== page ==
Some men will have problems achieving or maintaining an erection after treatment. Your doctor can help you understand what medications or tools are available to help with these complications if you experience them.

Also, be sure to ask your doctor if there are any important side effects that you should tell them about right away, like signs of a serious infection. Though rare, certain side effects of chemotherapy or radiation can be dangerous. Your doctor may need to prescribe additional medications to manage these side effects.

Are there any support groups available nearby or online?

Your doctor can direct you to local support groups, online forums, and popular blogs so you can connect with other people who have cancer or are in recovery. Your family and friends may not fully understand what you’re going through, so it’s important to connect with others who can relate.

The American Cancer Society has many great programs and services to help people with cancer throughout treatment and recovery. Their programs are completely free.

Your emotional well-being should not be put aside as you deal with the physical symptoms of treating cancer. If you’re feeling particularly stressed, depressed, or anxious, have your doctor refer you to a psychologist or other mental health professional. There are also some social workers who specialize in working with people with cancer.

How am I going to pay for treatment?

Financial concerns are often one of the biggest sources of anxiety in people diagnosed with cancer. Your doctor can direct you to someone, like a social worker, who can help organize your finances. If you have insurance, the insurance company may be able to help you navigate costs.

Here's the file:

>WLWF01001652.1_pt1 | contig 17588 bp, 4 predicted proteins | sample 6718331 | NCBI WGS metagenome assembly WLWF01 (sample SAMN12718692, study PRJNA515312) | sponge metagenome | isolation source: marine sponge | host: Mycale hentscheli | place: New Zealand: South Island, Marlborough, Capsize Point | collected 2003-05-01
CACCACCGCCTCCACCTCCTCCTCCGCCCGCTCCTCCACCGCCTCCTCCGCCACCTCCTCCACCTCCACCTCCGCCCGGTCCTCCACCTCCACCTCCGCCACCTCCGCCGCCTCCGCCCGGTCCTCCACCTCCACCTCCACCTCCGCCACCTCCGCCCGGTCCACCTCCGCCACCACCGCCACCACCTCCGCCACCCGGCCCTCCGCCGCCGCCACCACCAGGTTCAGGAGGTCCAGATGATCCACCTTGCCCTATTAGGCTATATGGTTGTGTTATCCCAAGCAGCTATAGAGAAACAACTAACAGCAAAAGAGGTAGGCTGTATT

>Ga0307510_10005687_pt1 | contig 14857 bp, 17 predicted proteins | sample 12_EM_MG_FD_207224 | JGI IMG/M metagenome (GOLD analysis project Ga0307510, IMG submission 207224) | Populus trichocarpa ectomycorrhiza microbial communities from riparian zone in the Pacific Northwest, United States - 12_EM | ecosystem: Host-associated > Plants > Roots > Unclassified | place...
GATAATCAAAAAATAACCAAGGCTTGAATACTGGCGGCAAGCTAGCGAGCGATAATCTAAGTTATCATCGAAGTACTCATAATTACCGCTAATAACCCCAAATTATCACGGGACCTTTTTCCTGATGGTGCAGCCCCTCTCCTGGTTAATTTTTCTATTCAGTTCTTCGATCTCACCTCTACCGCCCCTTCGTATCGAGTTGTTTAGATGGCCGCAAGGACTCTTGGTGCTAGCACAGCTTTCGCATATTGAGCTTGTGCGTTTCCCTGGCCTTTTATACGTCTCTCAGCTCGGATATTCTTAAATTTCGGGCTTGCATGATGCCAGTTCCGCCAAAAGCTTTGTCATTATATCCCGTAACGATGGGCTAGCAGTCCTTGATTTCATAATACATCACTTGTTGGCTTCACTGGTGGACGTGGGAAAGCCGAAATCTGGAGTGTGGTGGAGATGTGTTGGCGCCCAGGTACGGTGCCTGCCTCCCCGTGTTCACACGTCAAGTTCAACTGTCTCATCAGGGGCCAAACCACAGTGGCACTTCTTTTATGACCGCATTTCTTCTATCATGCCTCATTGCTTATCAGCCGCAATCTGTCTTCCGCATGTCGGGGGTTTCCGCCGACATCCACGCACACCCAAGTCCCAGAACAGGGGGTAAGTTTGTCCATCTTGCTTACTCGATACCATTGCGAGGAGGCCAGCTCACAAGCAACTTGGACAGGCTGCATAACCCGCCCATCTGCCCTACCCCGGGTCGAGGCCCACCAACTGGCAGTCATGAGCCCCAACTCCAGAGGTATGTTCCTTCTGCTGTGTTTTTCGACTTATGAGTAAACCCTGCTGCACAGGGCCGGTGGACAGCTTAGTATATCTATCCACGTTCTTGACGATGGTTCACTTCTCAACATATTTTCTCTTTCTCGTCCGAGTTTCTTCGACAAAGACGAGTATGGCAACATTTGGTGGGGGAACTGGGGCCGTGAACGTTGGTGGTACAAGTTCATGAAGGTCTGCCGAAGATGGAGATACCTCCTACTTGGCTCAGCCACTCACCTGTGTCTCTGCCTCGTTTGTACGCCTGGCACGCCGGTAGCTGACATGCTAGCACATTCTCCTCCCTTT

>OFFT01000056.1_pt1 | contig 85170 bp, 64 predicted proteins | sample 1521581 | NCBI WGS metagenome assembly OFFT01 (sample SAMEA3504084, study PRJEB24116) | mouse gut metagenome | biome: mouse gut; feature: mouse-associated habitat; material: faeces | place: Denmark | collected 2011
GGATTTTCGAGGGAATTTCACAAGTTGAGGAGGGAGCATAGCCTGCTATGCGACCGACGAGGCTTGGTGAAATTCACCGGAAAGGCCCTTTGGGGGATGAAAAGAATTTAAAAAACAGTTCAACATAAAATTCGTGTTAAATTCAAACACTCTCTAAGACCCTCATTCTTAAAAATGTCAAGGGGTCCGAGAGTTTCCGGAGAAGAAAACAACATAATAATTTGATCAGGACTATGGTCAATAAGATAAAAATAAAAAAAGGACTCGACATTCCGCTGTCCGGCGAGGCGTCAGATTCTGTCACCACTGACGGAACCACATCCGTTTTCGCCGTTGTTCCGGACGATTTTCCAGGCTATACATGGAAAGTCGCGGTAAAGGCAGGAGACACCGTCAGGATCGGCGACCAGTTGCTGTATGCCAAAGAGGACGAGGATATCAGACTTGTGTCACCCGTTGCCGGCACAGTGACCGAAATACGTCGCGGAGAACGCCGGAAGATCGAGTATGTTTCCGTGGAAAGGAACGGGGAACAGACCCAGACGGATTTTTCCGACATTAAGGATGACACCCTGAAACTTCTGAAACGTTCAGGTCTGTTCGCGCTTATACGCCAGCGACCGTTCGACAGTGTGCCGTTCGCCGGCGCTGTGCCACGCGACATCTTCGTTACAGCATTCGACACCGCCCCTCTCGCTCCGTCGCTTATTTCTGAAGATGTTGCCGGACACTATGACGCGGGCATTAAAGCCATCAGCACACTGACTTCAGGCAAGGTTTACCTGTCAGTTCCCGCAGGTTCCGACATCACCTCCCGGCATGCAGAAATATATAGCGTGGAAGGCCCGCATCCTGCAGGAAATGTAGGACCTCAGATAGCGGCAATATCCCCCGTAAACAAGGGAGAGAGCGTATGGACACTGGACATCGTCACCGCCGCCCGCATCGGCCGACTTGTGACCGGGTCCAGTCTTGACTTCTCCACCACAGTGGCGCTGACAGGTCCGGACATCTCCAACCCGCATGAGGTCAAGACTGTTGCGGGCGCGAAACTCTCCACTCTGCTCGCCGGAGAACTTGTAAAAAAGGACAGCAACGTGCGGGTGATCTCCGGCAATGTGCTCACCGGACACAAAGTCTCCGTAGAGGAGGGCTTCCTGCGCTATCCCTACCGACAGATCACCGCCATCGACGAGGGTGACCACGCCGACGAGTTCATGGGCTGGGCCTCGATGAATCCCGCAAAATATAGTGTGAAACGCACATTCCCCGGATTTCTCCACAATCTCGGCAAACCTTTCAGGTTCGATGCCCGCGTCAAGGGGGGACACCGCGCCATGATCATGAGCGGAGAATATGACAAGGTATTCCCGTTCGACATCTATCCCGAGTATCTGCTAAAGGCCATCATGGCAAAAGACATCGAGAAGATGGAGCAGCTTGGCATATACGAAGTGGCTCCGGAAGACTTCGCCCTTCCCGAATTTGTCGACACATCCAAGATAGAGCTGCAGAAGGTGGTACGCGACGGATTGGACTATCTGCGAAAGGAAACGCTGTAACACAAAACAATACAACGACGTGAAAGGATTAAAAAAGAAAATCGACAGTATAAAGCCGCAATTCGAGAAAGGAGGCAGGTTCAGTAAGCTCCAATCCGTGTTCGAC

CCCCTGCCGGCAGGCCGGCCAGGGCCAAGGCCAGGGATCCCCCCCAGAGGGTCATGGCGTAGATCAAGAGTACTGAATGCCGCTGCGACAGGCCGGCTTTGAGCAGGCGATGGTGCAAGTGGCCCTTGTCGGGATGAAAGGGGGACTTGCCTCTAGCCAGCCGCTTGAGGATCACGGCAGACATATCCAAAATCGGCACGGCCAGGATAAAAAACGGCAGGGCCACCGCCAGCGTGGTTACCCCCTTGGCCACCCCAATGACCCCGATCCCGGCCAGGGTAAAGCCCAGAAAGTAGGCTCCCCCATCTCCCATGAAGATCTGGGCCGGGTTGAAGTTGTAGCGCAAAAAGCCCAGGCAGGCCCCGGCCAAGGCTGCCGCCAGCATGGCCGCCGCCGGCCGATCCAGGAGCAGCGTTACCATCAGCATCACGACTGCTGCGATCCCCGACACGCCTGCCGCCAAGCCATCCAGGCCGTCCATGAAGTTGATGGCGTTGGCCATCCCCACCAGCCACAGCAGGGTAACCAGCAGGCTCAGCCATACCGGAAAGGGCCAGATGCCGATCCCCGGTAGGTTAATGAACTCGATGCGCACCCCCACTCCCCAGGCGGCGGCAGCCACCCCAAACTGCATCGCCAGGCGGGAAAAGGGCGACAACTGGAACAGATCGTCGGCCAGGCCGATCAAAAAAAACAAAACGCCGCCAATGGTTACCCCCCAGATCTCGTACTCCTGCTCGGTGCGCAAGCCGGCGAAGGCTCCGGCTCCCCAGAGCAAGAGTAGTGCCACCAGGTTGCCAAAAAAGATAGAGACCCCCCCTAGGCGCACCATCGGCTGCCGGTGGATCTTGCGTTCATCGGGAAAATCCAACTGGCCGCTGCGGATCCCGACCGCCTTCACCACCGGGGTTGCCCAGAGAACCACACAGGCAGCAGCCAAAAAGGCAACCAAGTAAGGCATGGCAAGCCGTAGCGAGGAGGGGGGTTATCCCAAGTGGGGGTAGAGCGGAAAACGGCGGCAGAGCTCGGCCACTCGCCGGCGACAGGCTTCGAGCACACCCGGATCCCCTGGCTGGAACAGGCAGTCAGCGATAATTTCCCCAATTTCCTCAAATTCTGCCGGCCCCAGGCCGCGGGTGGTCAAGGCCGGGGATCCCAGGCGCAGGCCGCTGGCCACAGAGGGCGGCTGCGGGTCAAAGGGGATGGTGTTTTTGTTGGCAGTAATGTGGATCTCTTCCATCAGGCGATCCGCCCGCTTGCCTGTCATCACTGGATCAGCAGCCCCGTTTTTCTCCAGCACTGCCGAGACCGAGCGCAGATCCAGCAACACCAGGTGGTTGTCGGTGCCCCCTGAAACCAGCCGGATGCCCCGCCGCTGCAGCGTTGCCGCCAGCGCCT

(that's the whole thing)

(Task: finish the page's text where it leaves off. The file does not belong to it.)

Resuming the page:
Once your doctor decides on a treatment, the pharmaceutical company that manufactures the drug may also offer financial savings programs to help you if your insurance won’t cover enough of the expenses.

Patient advocacy groups and non-profit organizations are also a great resource for financial support. Ask your healthcare team if they have any recommendations for you.

What lifestyle or dietary changes should I make during and after treatment?

Cancer and cancer treatment can affect your appetite and make you feel incredibly fatigued. A healthy diet plan won’t cure prostate cancer, but it can go a long way in keeping your energy levels up. In the past, exercise wasn’t recommended during cancer treatment, but that’s changed. Your doctor can give you a better idea of what is considered a safe amount of exercise to engage in during your treatment, along with tips for reducing fatigue.

If you’re not sure what foods you should be eating or if you’re having trouble maintaining a healthy weight, ask your doctor for a referral to a licensed dietitian. Most will recommend that you limit red and processed meats, sugar, and salty foods, and consume more fruits, vegetables, and whole grains.

Where can I find more educational resources about my cancer?

Your doctor can provide you with informational pamphlets and useful websites to help you learn more about your cancer.

You can also contact the National Cancer Information Center by phone or live chat if you have any questions. The phone line is available 24 hours a day, every day.

The bottom line

Every case of cancer is different. Your doctor will be your most important resource during and after your treatment for prostate cancer. Nurses and social workers that work alongside your doctor can also answer some of your questions.

Coming prepared to discuss your concerns will ensure you leave your doctor’s office feeling more in control of your diagnosis and treatment.